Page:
Sensitivity analysis as regards the degree of substitutability by Gan and McCarl [18] do not show any significant change in product leakage. However, they only apply a ten percent change in the elasticity of substitution between domestic and imported forestry products. Further, actual trade patterns indicate at least some substitutability between temperate and tropical timber. Hence, temperate supplying countries have increased their share of the European sawn hardwood market, at the expense of tropical countries [19]. Oak thus has consolidated its dominant market position in the European flooring and joinery sectors, as tropical hardwoods has continued to lose market share [19].

Table 1. Leakage drivers, magnitude and geographical scope.
Table 1. Leakage drivers, magnitude and geographical scope.
Study idEstimation approachDriversGeographical leakage scaleLeakage magnitudeType of product(s)
1Predictive simulationTimber marketsGlobalOverall (all sectors) leakage of 28%, reduced by 0.01%–0.02% with the inclusion of forestry mitigation.“timber”
2Predictive simulationOverall marketsGlobalOverall leakage 45%,12% with REDD creditsn.s.
3Predictive simulationTimber marketsGlobalAround 50% on averagen.s.
4Predictive simulationTimber and agricultural marketsregional USALogging set-aside:16% (set-aside in Pacific-northwest) to 68% (set-aside in South-central)“timber”
5Predictive simulationTimber marketsglobal42% (Canada) to 95% (Russia)lumber and wood products sector, pulp and paper sector
6Predictive simulationTimber marketsNational2% (elastic demand of −13), 38% (inelastic demand of −0.5)“Boards”
7Predictive simulationTimber marketsglobal5% in area terms“timber logs” (industrial round wood)
8EmpiricalTimber and agricultural marketsglobal22% for wood and agricultural products combined; 74% considering wood products onlyraw, primary and secondary-wood products
9EmpiricalTimber markets(N America)Total (Continental) 84%, transnational (to Canada) 26%softwood lumber
Analytical approach
Study idDriversGeographical leakage scaleLeakage magnitudeType of product(s)
4Timber and agricultural marketstransnational47%, assuming unitary elasticities of supply (1.0) and demand (−1.0)“timber”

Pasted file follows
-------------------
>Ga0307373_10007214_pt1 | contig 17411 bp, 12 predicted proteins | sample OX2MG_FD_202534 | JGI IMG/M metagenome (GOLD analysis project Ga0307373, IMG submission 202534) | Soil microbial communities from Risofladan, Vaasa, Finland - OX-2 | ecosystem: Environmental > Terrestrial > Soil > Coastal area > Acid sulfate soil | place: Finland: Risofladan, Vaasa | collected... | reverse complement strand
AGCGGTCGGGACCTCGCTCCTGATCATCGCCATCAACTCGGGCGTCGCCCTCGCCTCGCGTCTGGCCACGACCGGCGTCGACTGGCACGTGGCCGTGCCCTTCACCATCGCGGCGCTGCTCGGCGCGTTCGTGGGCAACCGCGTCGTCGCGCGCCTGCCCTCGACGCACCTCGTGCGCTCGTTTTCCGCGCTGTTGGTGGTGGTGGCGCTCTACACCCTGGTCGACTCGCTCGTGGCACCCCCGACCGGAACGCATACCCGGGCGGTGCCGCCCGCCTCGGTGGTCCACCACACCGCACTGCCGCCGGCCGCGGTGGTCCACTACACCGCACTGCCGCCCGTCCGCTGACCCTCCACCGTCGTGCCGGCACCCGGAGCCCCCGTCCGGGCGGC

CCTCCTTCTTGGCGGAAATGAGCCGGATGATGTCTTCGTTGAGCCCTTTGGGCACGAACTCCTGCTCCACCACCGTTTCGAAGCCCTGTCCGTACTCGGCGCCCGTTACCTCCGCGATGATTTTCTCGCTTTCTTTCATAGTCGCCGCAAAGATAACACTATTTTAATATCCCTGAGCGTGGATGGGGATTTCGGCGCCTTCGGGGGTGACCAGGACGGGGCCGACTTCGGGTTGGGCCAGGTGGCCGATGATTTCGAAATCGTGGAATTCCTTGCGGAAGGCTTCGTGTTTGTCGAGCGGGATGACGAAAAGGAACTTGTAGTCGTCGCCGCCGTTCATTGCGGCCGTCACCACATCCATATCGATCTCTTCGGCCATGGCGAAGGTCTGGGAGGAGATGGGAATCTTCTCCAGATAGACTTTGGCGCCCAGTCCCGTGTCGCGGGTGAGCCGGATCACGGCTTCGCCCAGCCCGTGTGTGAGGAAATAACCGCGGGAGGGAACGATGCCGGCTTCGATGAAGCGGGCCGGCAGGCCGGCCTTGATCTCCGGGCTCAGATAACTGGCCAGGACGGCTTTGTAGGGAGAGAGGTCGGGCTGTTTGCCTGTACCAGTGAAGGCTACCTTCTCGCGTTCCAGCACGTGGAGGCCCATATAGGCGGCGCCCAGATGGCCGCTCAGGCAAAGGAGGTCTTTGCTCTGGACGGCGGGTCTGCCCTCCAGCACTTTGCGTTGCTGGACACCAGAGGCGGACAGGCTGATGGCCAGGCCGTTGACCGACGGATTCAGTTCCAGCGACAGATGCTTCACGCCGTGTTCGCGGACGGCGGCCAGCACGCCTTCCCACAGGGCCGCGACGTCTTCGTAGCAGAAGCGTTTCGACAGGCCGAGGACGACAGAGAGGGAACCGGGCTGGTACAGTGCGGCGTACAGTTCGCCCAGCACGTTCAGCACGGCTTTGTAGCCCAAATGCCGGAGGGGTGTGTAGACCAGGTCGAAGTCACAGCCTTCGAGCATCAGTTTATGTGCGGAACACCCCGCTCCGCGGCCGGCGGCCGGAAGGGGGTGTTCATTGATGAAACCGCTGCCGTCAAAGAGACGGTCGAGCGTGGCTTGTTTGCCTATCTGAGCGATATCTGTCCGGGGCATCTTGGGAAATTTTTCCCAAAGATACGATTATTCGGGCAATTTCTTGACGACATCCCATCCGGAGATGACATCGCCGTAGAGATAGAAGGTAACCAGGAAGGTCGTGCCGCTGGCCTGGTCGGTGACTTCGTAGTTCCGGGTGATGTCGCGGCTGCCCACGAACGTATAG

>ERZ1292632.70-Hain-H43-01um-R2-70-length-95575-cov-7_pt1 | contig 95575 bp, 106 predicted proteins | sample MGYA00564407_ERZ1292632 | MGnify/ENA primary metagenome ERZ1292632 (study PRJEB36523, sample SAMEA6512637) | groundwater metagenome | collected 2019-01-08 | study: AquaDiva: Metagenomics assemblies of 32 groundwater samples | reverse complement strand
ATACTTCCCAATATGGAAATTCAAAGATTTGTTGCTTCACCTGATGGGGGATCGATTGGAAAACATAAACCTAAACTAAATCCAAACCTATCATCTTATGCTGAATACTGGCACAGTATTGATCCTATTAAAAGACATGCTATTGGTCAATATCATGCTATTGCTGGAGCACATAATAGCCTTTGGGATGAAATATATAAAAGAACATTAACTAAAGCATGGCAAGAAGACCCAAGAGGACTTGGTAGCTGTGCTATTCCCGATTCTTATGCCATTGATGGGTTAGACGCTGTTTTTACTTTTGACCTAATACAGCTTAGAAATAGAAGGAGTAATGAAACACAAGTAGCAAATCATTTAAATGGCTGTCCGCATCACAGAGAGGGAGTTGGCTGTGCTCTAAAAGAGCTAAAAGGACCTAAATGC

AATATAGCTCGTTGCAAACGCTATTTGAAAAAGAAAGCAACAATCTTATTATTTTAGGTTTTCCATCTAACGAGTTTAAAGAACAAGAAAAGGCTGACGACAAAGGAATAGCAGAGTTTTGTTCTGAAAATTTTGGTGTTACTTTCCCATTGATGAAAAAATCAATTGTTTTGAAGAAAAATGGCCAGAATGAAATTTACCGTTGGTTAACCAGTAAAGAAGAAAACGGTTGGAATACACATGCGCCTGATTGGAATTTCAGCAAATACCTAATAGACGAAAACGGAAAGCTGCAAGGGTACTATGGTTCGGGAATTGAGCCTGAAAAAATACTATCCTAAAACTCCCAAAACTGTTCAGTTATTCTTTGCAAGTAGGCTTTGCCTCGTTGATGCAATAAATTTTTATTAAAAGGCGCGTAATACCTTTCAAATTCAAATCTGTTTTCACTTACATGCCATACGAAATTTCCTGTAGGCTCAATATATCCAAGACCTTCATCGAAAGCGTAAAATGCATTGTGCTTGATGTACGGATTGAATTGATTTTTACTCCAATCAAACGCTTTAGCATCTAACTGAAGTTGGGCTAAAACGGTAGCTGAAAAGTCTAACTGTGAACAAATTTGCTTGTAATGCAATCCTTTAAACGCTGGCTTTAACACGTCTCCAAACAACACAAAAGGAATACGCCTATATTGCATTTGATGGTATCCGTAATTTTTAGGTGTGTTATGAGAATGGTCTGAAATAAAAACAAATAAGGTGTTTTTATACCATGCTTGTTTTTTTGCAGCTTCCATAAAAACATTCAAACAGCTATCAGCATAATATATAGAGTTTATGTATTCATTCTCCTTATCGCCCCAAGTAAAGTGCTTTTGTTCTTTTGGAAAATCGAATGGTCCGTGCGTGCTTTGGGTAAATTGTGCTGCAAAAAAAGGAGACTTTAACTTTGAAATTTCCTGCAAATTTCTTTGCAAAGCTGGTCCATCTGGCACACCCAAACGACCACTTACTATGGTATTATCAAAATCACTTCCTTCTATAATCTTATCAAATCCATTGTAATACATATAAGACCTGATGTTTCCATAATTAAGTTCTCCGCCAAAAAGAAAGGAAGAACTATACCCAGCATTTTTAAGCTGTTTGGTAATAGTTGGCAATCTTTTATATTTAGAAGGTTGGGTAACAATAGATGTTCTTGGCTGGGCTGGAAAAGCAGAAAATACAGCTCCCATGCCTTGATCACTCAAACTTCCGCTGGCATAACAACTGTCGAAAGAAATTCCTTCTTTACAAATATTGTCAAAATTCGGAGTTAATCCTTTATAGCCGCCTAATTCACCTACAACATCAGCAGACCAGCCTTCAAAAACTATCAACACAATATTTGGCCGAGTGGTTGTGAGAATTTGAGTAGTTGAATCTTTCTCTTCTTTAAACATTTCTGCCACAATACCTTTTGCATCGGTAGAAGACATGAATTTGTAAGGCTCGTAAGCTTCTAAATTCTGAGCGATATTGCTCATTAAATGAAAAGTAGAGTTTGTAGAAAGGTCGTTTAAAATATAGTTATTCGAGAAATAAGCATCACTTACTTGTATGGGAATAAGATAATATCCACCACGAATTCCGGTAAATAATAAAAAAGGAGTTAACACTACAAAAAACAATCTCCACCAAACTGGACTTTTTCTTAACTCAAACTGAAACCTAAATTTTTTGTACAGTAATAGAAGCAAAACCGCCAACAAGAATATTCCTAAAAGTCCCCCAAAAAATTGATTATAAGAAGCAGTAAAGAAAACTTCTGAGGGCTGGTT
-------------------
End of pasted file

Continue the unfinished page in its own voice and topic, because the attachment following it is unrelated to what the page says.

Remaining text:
5Timber marketstransnationaln.s.“timber”
10Timber marketsglobalfrom 0 to over 100%n.s.

Note: n.s. = not specified. Leakage magnitude refers to increased carbon emissions or timber production outside conservation areas as a share of reduced emissions or timber production within conservation areas (i.e., relative leakage). The studies referred to in Table 1 are labelled as follows: 1. Michetti and Rosa [20]; 2. Bosello et al. [21]; 3. Sun and Sohngen [22]; 4. Murray et al. [15]; 5. Gan and McCarl [18]; 6. Sohngen and Brown [23]; 7. Sohngen et al. [12]; 8. Meyfroidt et al. [17]; 9. Wear and Murray [16]; 10. Magnani et al. [24].

Figure 1. Market effects leakage from forest conservation: (a,b) a two-country case assuming perfect substitutability, adapted from Murray et al. [15].
Figure 1. Market effects leakage from forest conservation: (a,b) a two-country case assuming perfect substitutability, adapted from Murray et al. [15].
Forests 03 00736 g001 1024

It is shown theoretically that the magnitude of leakage depends on the degree of cooperation in conservation efforts among countries. Thus, partial cooperation alone, i.e., when covered countries have a collectively limited impact in the global market, may not lead to a significant reduction in leakage [15]. Though small in an absolute sense, relative leakage (increased carbon emissions or timber production outside conservation areas as a share of reduced emissions or timber production within conservation areas) would be considerable [15]. Predictive simulations in Gan and McCarl [18] echo this theoretically derived conclusion. In this connection it is worthwhile to mention that FAOSTAT data indicate that the sixteen countries receiving support to national programs within the UN-REDD Programme (Democratic Republic of the Congo, Nigeria, Republic of Congo, Tanzania, Zambia, Cambodia, Indonesia, Papua New Guinea, Solomon Islands, Sri Lanka, the Philippines, Vietnam, Bolivia, Ecuador, Panama and Paraguay) together accounted for 15.5% and 12.2% of the world production of non-coniferous industrial roundwood and sawnwood respectively in 2010.